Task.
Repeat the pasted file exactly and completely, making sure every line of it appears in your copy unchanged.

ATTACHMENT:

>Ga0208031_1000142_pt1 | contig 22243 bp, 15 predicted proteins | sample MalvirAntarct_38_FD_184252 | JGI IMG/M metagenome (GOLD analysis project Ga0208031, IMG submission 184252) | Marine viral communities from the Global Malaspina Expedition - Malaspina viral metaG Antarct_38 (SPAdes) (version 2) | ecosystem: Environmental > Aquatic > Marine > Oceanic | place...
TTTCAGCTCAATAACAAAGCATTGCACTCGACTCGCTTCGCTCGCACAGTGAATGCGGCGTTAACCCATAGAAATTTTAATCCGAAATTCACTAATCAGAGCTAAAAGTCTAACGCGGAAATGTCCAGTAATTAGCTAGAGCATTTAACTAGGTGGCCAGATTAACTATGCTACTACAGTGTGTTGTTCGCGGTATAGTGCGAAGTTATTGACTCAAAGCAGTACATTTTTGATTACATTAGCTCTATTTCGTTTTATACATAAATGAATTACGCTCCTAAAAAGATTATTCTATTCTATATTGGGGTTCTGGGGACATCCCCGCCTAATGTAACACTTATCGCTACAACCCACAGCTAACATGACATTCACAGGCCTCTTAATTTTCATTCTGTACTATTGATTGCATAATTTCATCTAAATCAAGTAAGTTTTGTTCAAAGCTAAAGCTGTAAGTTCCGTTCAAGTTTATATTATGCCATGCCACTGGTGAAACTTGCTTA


>Ga0208031_1000142_pt1 | contig 22243 bp, 15 predicted proteins | sample MalvirAntarct_38_FD_184252 | JGI IMG/M metagenome (GOLD analysis project Ga0208031, IMG submission 184252) | Marine viral communities from the Global Malaspina Expedition - Malaspina viral metaG Antarct_38 (SPAdes) (version 2) | ecosystem: Environmental > Aquatic > Marine > Oceanic | place...
TTTCAGCTCAATAACAAAGCATTGCACTCGACTCGCTTCGCTCGCACAGTGAATGCGGCGTTAACCCATAGAAATTTTAATCCGAAATTCACTAATCAGAGCTAAAAGTCTAACGCGGAAATGTCCAGTAATTAGCTAGAGCATTTAACTAGGTGGCCAGATTAACTATGCTACTACAGTGTGTTGTTCGCGGTATAGTGCGAAGTTATTGACTCAAAGCAGTACATTTTTGATTACATTAGCTCTATTTCGTTTTATACATAAATGAATTACGCTCCTAAAAAGATTATTCTATTCTATATTGGGGTTCTGGGGACATCCCCGCCTAATGTAACACTTATCGCTACAACCCACAGCTAACATGACATTCACAGGCCTCTTAATTTTCATTCTGTACTATTGATTGCATAATTTCATCTAAATCAAGTAAGTTTTGTTCAAAGCTAAAGCTGTAAGTTCCGTTCAAGTTTATATTATGCCATGCCACTGGTGAAACTTGCTTA